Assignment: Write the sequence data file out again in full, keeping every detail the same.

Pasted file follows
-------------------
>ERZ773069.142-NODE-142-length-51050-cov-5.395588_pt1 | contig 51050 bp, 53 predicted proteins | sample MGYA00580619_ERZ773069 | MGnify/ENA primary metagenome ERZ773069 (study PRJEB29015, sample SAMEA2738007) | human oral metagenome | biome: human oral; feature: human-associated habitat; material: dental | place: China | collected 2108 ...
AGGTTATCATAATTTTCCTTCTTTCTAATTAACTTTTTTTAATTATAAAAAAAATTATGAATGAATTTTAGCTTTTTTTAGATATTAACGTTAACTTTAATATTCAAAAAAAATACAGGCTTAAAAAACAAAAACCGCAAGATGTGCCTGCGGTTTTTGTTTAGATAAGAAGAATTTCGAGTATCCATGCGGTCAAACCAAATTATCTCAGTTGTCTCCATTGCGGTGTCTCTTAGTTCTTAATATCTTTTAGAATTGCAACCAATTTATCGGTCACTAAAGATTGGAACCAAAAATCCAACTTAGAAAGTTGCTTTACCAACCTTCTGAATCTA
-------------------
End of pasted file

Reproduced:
>ERZ773069.142-NODE-142-length-51050-cov-5.395588_pt1 | contig 51050 bp, 53 predicted proteins | sample MGYA00580619_ERZ773069 | MGnify/ENA primary metagenome ERZ773069 (study PRJEB29015, sample SAMEA2738007) | human oral metagenome | biome: human oral; feature: human-associated habitat; material: dental | place: China | collected 2108 ...
AGGTTATCATAATTTTCCTTCTTTCTAATTAACTTTTTTTAATTATAAAAAAAATTATGAATGAATTTTAGCTTTTTTTAGATATTAACGTTAACTTTAATATTCAAAAAAAATACAGGCTTAAAAAACAAAAACCGCAAGATGTGCCTGCGGTTTTTGTTTAGATAAGAAGAATTTCGAGTATCCATGCGGTCAAACCAAATTATCTCAGTTGTCTCCATTGCGGTGTCTCTTAGTTCTTAATATCTTTTAGAATTGCAACCAATTTATCGGTCACTAAAGATTGGAACCAAAAATCCAACTTAGAAAGTTGCTTTACCAACCTTCTGAATCTA